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Consulate prepares Fil-Am community for emergencies

By Lydia V. Solis

LOS ANGELES – The Philippine Consulate General of Los Angeles, during times of emergencies, will become the central coordinating office for the Filipino American community, with the Philippine Disaster Relief Organization (PeDRO) accepting the challenge of organizing leaders and volunteers from the Fil Am community to effectively respond to emergencies in their areas.

On April 1st, the Consulate held an Emergency Preparedness Meeting at the Rizal Hall with James G. Featherstone, General Manager, Emergency Management Department, City of Los Angeles, as Resource Person.

Featherstone, who is also the national adviser for the Federal Emergency Management Agency (FEMA), is a native of Washington D.C. and a veteran of the United States Navy. He began his years of service to the City of Los Angeles in 1986, with the Los Angeles Fire Department.

“With California smack dab in the Ring of Fire, especially for earthquakes and tsunamis,” Featherstone stated, “Angelenos need to be prepared at home, in transit and at work or school.” He reminded the audience where to find drinkable water.

“It’s right in your water heaters and toilet tanks,” he said. “How many of you knew that?” he asked. He emphasized the need for self-sufficiency in the first 72 hours after a disaster strikes when there won’t probably be electricity.

“In Omnia Paratus,” Featherstone said, quoting the Latin for “In All Things Prepared.” On a typical business day the population of Los Angeles burgeons from about 4 million to 6 million people in a 470-square-mile area that can fit seven other major cities within it, including Manhattan, New York, according to Featherstone.

“Only three of the 17 emergency events FEMA recognizes won’t happen here,” he added.

“We’ll never have a hurricane, snowstorm, or volcanic eruption. Other places that experience those three, however, will never experience events such as Michael Jackson’s funeral or unrest similar to the 1992 riots.”

“We always think catastrophes happen to ‘the other guy,’” said the former Navy man.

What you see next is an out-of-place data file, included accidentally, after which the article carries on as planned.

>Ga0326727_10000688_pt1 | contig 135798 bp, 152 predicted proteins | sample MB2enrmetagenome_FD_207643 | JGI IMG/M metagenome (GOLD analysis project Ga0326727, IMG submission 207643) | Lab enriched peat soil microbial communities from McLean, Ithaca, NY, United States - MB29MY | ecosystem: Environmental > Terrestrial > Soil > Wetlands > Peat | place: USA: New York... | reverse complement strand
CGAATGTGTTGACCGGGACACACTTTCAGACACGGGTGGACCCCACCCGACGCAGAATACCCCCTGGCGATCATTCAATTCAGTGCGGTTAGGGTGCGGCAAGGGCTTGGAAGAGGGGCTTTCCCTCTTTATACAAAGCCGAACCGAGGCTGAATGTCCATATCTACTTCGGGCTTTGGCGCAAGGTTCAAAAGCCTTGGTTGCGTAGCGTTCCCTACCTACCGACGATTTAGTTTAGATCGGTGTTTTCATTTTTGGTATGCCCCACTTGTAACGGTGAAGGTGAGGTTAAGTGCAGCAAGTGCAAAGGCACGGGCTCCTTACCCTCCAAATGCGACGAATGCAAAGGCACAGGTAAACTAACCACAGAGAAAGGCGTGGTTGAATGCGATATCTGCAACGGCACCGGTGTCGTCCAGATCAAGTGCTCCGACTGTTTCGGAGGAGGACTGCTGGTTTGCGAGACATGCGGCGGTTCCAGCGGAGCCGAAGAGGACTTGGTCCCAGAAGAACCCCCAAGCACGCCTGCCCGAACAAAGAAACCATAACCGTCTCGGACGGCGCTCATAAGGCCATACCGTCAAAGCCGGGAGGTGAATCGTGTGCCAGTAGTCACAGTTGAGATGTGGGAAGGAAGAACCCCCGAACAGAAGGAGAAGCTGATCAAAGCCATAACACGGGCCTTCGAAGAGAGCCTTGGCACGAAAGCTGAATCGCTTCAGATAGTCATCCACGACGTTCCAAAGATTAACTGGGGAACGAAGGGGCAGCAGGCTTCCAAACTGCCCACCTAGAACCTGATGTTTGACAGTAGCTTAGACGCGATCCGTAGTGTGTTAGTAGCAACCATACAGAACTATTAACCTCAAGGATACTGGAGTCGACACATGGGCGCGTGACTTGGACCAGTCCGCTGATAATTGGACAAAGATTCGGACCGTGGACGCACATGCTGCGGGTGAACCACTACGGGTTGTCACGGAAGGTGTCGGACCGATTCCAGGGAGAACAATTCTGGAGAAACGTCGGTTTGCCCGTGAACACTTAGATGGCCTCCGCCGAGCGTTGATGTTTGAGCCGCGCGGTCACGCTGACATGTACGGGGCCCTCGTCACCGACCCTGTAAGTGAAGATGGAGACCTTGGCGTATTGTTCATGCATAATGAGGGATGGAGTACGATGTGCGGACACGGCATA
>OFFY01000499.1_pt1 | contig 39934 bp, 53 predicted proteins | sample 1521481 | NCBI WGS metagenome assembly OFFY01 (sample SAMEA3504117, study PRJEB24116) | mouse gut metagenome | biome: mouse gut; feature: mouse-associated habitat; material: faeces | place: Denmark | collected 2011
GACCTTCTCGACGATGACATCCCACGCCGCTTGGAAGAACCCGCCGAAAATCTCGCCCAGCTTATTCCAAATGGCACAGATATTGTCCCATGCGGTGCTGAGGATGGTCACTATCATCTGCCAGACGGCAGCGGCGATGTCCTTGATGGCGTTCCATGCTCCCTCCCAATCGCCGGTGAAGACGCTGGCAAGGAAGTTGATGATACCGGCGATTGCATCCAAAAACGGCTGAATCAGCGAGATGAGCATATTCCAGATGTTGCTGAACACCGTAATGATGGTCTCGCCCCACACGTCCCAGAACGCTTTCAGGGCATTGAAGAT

Well, guess what. Your middle name is ‘the other guy,’” Featherstone told a packed consulate office. “Remember that in any emergency we sink to the height of our training. So we all should be highly trained.”

If an earthquake strikes before dawn, such as the 1994 Northridge Quake, those still in bed should stay in bed, using a pillow to protect the head and neck.

The advice for drivers caught in a major earthquake, is to pull over, turn off the ignition and set the parking brake. Don’t park under bridges, power lines or road signs. Stay inside your car until the shaking is over. If a power line falls on your car, don’t exit your vehicle but wait until trained personnel remove the wiring.

Featherstone brought Tagalog emergency supply checklists along with children’s books and pamphlets with kid-friendly stickers. There were also U.S. Homeland Security handouts on what to do with pets during an emergency, and how to prepare for a terrorist attack.

After an attack, advice included staying calm and thinking before acting. “Don’t let terrorists get what they want most: to hurt a few in order to intimidate many,” one handout stated.

The same handout debunked the popular e-mail about the so-called “Triangle of Life.” The e-mail had warned people not to duck-and-cover under something sturdy like an office desk or dining room table, but to stay exposed on the floor next to a couch or bed.

“You may have received an e-mail that seems to make sense,” the handout stated.“Unfortunately, it actually has dangerous instructions and is promoted by someone whose credibility has been broadly questioned.”

Other checklist items that you may not have thought about having: at least $50 to $100 in small bills per person; a hand-crank radio; important documents in paper and electronic form on a flash drive, all protected from moisture inside a Ziploc bag; an out-of-town contact whom all family members can call to check in and give their location; one favorite toy or book for a child.

“You have to be able to stop the bleeding,” Featherstone said. “And I mean bleeding not only in the literal sense but psychologically and materially as well.” (Photo by Lydia V. Solis)

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